Bunker Mulligan "Let us endeavor so to live that when we come to die even the undertaker will be sorry." ~Mark Twain

January 30, 2004

Texas National Guard

Filed under: Military — Bunker @ 3:56 am

I was up early and took a quick cruise around the ‘net. When I took a look at Sarah’s site, she had linked to this by John Moore:Useful Fools: Bush Haters Slander My Dead Comrades.

For anyone interested, take a look at the history of the Texas National Guard. I don’t think you’ll find another reserve organization with more battle experience. When Bush joined the Texas ANG, there was a strong possibility he would end up in Vietnam. Of course, the Bush-haters will never believe this. With his father’s background, I wouldn’t be surprised if he joined fully expecting to go.

John speaks of the commitment by National Guard and Reserve units. They’ve received bad press by people who’ve known someone who “played sojer.” I can tell you that folks like the NM ANG John mentions, and others I’ve dealt with while on active duty, are first-rate, and very professional. The ones from the “Taco Air Force” flew A-7s when they visited us on rotation in Panama, and there weren’t better pilots anywhere.

Addendum: Then Kim has this to say about John Kerry! This morning’s reading has certainly got my blood flowing!

January 29, 2004


Filed under: Politics — Bunker @ 9:02 am

I guess Kerry is the pre-ordained nominee of the Democratic Party. I’m a bit disappointed, but not surprised. Democrats seem to like life-long pols. As I look at the field, that’s about all they have to choose from.

Kerry disturbs me primarily because just about everything he’s done in life has been geared to this moment. Bill Clinton did the same thing, so it only makes sense for the party to go his direction.

Kerry began his political career while still young, supporting all the Kennedys, and trying to be just like them. Apparently he entered the Navy and became a small boat captain to emulate JFK. He did well, but got out of the Navy as quickly as he could. From that point on he has had one thing on his mind: political power.

There is an interesting article in National Review by a Marine Vietnam veteran, and it isn’t flattering to Kerry. I also came across a website which parodies Kerry’s Vietnam Veterans Against the War. Both are disturbing.

Military personnel attach a great deal of importance to someone’s integrity. They also use the word “loyal” as an indicator of respect and one of the highest accolades. Kerry has demonstrated neither, so it doesn’t surprise me that veterans have little use for him. He appears to have a presidential demeanor, but I get the sense he will implode a la Howard Dean if the pressure gets too great.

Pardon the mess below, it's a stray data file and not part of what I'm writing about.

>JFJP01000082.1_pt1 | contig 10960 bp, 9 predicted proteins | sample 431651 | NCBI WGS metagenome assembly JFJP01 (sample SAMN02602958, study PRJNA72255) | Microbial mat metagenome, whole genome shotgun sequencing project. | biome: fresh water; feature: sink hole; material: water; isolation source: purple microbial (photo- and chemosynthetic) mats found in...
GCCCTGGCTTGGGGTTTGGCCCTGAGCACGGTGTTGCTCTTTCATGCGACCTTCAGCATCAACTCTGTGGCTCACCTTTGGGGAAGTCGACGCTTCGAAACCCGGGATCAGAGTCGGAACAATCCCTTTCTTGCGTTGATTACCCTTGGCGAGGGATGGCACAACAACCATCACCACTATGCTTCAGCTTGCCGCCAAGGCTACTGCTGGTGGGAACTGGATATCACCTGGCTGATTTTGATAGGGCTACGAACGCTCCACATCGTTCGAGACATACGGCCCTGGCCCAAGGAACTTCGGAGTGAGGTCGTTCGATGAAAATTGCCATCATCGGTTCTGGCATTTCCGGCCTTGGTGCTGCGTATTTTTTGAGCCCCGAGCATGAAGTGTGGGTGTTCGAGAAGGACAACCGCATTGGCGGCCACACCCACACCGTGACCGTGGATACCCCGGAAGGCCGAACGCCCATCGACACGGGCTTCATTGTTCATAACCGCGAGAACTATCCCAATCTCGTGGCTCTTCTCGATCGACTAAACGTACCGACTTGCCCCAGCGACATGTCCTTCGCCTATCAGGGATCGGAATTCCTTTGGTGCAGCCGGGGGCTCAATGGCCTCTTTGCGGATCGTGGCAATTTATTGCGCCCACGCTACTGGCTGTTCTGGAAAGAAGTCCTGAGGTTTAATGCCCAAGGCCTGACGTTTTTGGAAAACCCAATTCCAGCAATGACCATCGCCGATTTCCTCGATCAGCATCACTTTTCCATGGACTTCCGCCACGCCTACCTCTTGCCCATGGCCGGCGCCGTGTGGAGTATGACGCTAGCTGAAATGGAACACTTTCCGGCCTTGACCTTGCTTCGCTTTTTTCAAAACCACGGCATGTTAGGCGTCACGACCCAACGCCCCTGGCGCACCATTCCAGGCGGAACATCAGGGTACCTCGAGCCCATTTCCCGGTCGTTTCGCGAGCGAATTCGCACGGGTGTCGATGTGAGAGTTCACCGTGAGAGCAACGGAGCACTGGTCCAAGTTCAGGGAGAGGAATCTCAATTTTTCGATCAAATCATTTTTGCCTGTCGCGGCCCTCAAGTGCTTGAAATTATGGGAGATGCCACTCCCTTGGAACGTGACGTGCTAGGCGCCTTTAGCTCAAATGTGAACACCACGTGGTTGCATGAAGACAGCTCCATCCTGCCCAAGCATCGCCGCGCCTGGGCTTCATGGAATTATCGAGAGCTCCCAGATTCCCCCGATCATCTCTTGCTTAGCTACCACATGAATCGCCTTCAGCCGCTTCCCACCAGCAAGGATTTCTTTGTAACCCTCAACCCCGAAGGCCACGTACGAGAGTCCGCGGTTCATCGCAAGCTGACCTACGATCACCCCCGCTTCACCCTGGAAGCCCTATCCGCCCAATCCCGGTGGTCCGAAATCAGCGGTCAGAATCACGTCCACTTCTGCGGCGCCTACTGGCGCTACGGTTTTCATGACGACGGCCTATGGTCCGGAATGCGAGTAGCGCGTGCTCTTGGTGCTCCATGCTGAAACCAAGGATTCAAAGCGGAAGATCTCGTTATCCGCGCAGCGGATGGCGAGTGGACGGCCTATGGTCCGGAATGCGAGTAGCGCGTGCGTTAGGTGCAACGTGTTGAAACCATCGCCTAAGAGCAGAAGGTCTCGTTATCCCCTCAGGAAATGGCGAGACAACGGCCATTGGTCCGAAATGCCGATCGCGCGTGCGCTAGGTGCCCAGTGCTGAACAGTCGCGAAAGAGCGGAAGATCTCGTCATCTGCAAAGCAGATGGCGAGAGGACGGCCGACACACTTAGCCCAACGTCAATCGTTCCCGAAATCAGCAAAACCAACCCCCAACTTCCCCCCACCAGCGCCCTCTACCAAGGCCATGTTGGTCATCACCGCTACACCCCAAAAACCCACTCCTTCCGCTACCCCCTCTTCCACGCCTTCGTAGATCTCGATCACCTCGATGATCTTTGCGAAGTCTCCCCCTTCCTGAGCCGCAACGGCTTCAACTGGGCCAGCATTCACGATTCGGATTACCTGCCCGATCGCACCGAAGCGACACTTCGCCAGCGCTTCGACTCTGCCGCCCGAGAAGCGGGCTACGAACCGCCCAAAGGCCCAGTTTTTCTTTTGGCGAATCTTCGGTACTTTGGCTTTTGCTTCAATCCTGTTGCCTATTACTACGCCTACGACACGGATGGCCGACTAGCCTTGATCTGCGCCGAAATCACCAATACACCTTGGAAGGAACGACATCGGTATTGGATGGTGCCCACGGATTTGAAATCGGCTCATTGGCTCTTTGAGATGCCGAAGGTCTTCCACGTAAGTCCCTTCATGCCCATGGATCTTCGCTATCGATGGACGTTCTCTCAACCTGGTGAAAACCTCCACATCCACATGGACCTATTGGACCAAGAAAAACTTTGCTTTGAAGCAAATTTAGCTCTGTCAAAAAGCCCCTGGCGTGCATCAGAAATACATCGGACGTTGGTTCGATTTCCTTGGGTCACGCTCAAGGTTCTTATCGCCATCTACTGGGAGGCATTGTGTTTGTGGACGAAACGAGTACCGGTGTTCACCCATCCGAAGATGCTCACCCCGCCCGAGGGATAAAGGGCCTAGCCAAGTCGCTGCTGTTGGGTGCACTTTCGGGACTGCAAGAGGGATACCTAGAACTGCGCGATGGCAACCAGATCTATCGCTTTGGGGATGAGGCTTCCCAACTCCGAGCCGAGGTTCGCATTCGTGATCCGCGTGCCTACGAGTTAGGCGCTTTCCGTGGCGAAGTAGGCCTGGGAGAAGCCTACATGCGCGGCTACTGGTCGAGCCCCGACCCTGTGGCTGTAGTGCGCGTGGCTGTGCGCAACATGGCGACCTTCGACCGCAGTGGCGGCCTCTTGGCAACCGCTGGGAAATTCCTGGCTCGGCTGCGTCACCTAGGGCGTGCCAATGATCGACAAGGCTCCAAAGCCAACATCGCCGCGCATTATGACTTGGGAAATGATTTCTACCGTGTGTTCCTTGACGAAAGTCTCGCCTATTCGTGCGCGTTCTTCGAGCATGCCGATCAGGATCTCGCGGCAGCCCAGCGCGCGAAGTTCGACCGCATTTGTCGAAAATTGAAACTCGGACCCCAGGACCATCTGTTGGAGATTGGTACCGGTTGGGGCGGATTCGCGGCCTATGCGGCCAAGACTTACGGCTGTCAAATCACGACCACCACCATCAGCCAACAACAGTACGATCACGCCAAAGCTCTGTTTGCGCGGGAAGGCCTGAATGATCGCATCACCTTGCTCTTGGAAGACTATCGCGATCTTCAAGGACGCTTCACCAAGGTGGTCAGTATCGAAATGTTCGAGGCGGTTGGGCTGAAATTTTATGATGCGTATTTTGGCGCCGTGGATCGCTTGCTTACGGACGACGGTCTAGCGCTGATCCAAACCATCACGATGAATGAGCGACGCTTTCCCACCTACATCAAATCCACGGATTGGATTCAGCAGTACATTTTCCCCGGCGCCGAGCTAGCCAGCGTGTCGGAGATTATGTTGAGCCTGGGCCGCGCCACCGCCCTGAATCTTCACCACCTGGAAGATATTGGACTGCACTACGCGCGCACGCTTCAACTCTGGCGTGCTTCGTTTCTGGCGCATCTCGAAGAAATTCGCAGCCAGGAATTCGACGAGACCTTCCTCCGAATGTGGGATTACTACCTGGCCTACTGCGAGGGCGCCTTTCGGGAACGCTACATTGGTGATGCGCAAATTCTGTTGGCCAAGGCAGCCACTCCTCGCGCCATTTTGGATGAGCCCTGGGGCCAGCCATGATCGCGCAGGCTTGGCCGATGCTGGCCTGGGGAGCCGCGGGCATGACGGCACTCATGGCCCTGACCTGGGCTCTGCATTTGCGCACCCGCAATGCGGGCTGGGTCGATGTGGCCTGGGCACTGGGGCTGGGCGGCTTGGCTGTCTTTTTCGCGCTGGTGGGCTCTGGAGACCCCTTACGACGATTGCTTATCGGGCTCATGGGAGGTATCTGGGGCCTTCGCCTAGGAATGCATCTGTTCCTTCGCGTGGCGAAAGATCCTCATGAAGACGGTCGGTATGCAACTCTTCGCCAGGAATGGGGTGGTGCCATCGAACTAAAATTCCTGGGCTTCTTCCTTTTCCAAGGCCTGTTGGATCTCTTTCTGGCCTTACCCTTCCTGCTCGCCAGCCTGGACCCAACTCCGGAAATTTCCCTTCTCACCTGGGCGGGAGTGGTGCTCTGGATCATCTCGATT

Super Bowl Weekend

Filed under: Golf — Bunker @ 6:24 am

Tomorrow I fly out to Santa Cruz, California, for the In-Law Super Bowl Weekend. I don’t follow the NFL closely any more, and the Cowboys and Packers aren’t in it, so I don’t have a lot of interest in the game. The family, however, is a different story. They keep a running weekly football pool going through email, and Mother-in-Law-Dearest is fanatic. She knows the teams and players far better than I did when I paid attention to the NFL. So they’ll all be partying and whooping and hollering.

I’m taking my golf clubs with me.

I was stationed at the Presidio of Monterey 25 years ago. I played at the Fort Ord golf courses many weekends. The Bayonet Course was prime, and the Blackhorse Course was fairly new, but growing in very nicely. I think I paid $5 a round. Now that Fort Ord is closed, the city of Seaside owns the courses. Bayonet is used in a Nationwide Tour event (I think it needs to go back to being the Hogan Tour), and Blackhorse is now also first-rate. I’ve signed up for the Super Bowl Tournament Sunday morning, and am looking forward to seeing the Bayonet Course again.

For Saturday, I considered playing Pebble Beach again, but the green fee is now up to $380–$20 per hole. I paid $25 to play it back in 1977. I also considered Spanish Bay and Spyglass. But I just didn’t want to shell out $250 without being on the course with Dad, Birdie, or Bogey. But there is another I’ve wanted to play for a long time.

I’ve become interested in golf course architecture. I enjoy looking at how different designers take a piece of property and shape a course into something that make sense. Not everyone can do it. If you start with a flat piece of bare ground, just about anyone can envision a layout. But take a property with hills and trees, streams and undergrowth, and it requires a special understanding. I also keep track of the courses I play, and want to try those designed by the best. So far, I’ve played courses designed by A.W. Tillinghast, Arnold Palmer, Bruce Devlin, Donald Ross, Frank Hummel, Gary Player, Greg Norman, Herman Hackbarth, Jack Burke, Jack Neville, John Bredemus, Pete Dye, Press Maxwell, Ralph Plummer, Rees Jones, Robert Lawrence, Robert Trent Jones, and a host of others with not-so-famous resumes.